Music Impact on Everyday Life The Music Made Me Do It Music has a huge impact on the everyday lives of individuals in America today. It is an important part of the sociological self, which causes a person to feel and act in a certain manner. Sensual guitar playing, a suggestive song, hard rock power chords, or a tune from the past are all highly powerful forces in shaping one’s actions. I have taken a particular interest in the way that different genres of music affect student’s actions at this university. This paper will take into account the effects that particular genres of music have on people.
Because we are in a college town such as Austin it is easy to observe the effects that music has on people. Whether it be at parties, clubs, concerts, or in the dorms, I have seen the effects that music has on students. In many situations in today’s world, actions that would normally be deemed inappropriate are viewed as acceptable due to the fact that a certain type of music is playing. Through a few experiences and observances, I have discovered the sociological importance of different music in the lives of many students. At many heavy metal and rock and roll concerts, there are areas where a large group of people congregate and physically shove each other during the performance. This area is most commonly referred to as a “mosh pit.” At the beginning of this semester, I attended an outdoor concert here in Austin. The headlining band was the Stone Temple Pilots, a band that performs songs that often contain some heavy metal guitar riffs.
As the concert progressed, there arose a massive mosh pit engulfing the area from about one hundred yards away from the stage all the way to the front of the stage. Three rows back from the stage I could hardly breathe. I was not standing under my own power, but by the pressure of all the people around me pushing in every direction. There is no doubt that these actions are the direct effect of this particular music. This type of music can lead to a state of mind where these activities are a main focus in a person’s way of life.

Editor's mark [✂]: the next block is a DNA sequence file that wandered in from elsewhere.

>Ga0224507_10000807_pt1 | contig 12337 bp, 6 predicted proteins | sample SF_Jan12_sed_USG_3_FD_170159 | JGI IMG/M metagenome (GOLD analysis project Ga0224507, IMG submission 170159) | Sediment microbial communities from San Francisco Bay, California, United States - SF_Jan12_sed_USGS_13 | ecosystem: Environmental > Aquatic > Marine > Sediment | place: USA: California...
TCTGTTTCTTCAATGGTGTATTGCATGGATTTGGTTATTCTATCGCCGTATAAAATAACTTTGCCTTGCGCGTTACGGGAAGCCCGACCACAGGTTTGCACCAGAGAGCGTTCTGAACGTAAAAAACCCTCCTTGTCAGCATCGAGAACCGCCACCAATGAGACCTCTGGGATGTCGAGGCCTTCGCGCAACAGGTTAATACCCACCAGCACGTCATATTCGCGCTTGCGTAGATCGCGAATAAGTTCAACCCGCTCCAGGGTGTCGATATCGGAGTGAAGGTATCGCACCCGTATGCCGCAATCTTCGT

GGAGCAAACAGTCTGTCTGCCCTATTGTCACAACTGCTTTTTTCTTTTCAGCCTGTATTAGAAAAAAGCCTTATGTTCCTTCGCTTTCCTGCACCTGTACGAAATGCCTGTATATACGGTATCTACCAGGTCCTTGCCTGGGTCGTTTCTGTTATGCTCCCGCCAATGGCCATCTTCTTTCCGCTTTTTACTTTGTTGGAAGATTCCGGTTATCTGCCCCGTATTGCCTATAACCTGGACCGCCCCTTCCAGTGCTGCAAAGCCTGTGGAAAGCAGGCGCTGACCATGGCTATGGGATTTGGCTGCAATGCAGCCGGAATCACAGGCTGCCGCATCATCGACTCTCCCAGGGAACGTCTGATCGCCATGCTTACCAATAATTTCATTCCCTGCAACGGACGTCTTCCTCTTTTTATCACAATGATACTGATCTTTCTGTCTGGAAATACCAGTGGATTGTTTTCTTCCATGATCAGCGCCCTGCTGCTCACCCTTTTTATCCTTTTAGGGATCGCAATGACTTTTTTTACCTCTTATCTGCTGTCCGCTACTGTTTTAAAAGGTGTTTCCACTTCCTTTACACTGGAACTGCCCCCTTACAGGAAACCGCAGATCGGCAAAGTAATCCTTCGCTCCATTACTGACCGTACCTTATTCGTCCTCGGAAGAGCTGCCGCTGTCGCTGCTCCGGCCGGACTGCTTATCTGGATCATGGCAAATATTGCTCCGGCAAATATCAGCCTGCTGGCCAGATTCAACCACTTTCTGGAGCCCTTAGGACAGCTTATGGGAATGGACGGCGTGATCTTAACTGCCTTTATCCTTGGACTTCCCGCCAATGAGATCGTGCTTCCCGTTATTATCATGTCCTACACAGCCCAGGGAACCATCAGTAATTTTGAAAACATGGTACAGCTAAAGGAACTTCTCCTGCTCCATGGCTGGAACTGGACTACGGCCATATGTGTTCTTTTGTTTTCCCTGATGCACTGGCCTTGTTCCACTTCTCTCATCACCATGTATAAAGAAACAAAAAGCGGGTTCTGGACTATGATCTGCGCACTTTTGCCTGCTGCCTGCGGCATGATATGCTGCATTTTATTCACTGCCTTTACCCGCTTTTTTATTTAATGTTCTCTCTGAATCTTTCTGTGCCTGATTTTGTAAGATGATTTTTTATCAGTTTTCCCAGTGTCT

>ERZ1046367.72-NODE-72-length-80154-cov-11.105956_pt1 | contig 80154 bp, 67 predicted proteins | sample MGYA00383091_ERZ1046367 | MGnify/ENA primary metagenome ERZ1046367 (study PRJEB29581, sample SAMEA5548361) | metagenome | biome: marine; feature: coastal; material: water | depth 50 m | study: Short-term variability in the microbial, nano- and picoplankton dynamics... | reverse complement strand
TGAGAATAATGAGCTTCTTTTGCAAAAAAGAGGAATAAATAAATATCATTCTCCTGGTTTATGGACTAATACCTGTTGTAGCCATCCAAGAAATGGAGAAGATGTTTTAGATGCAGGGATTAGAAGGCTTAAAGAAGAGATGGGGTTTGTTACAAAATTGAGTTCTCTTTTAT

According to Freud, the id is the part of the person which desires certain things, but is controlled by the ego and superego (Freud, 65-68). When a person enters a stage such as this in their life they are completely controlled by the id. The music is an ally to the id, helping it achieve its desires. To illustrate this point further, a closer look at the actions is necessary. A concert’s purpose is to allow fans to listen to a band perform live.
If the rational part of one’s self, the superego, were in control, it is highly unlikely that someone would begin shoving random people to the beat of a song. Though this behavior would not normally be tolerated, it is viewed as acceptable because the participants are at a certain music concert. These actions “toe the line” between expression and violence. For the most part, this aggressive behavior is instigated and carried out by males. By nature the males of the human species are more prone to violence and exhibitions of strength than females.
Music is a powerful means by which these people deem it permissible to act in such a manner. There may be other factors involved with this behavior such as male angst and stress, but the driving force is undoubtedly the music. When a typical heavy metal song is played there is an intense beat that penetrates to the soul. The most common rhythm in many of these songs lends itself to sharp, powerful, and rigid movements. In a society where the men are seen as the dominant sex, they need a place to display their masculinity.
Those who don’t have any other outlet find their release in their “physical appreciation” of the music. It is logical to deduce that males need a place to release their natural selves, and the music at these concerts provides just such a place. Music from your one’s also brings with it the memories of the times they have experienced while listening to that music. Whole periods, not just single occurrences, can be relived by hearing an old favorite. Several weeks ago in my wing on the second floor of Jester East, I performed an experiment. The participants were very well suited for the experiment because they mostly listen to rock and roll and heavy metal. Their musical taste is a far cry from the music I used in this experiment.